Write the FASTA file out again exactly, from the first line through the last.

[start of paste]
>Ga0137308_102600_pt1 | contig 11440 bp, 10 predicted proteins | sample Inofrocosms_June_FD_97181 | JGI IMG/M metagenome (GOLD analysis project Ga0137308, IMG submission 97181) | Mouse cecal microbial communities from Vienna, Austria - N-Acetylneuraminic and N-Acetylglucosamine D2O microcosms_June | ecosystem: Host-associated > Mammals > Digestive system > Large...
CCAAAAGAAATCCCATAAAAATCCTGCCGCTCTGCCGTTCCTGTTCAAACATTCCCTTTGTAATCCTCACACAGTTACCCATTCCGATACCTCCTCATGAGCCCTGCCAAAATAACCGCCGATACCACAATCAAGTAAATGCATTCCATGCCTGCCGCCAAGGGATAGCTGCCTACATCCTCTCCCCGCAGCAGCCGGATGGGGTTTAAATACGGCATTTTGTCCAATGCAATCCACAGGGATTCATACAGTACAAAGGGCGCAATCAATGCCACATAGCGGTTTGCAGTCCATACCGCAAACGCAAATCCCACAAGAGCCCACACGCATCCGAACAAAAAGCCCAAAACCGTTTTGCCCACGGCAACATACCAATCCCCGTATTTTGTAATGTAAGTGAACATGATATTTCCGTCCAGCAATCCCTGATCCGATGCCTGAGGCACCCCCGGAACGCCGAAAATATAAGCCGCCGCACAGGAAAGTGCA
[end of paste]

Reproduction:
>Ga0137308_102600_pt1 | contig 11440 bp, 10 predicted proteins | sample Inofrocosms_June_FD_97181 | JGI IMG/M metagenome (GOLD analysis project Ga0137308, IMG submission 97181) | Mouse cecal microbial communities from Vienna, Austria - N-Acetylneuraminic and N-Acetylglucosamine D2O microcosms_June | ecosystem: Host-associated > Mammals > Digestive system > Large...
CCAAAAGAAATCCCATAAAAATCCTGCCGCTCTGCCGTTCCTGTTCAAACATTCCCTTTGTAATCCTCACACAGTTACCCATTCCGATACCTCCTCATGAGCCCTGCCAAAATAACCGCCGATACCACAATCAAGTAAATGCATTCCATGCCTGCCGCCAAGGGATAGCTGCCTACATCCTCTCCCCGCAGCAGCCGGATGGGGTTTAAATACGGCATTTTGTCCAATGCAATCCACAGGGATTCATACAGTACAAAGGGCGCAATCAATGCCACATAGCGGTTTGCAGTCCATACCGCAAACGCAAATCCCACAAGAGCCCACACGCATCCGAACAAAAAGCCCAAAACCGTTTTGCCCACGGCAACATACCAATCCCCGTATTTTGTAATGTAAGTGAACATGATATTTCCGTCCAGCAATCCCTGATCCGATGCCTGAGGCACCCCCGGAACGCCGAAAATATAAGCCGCCGCACAGGAAAGTGCA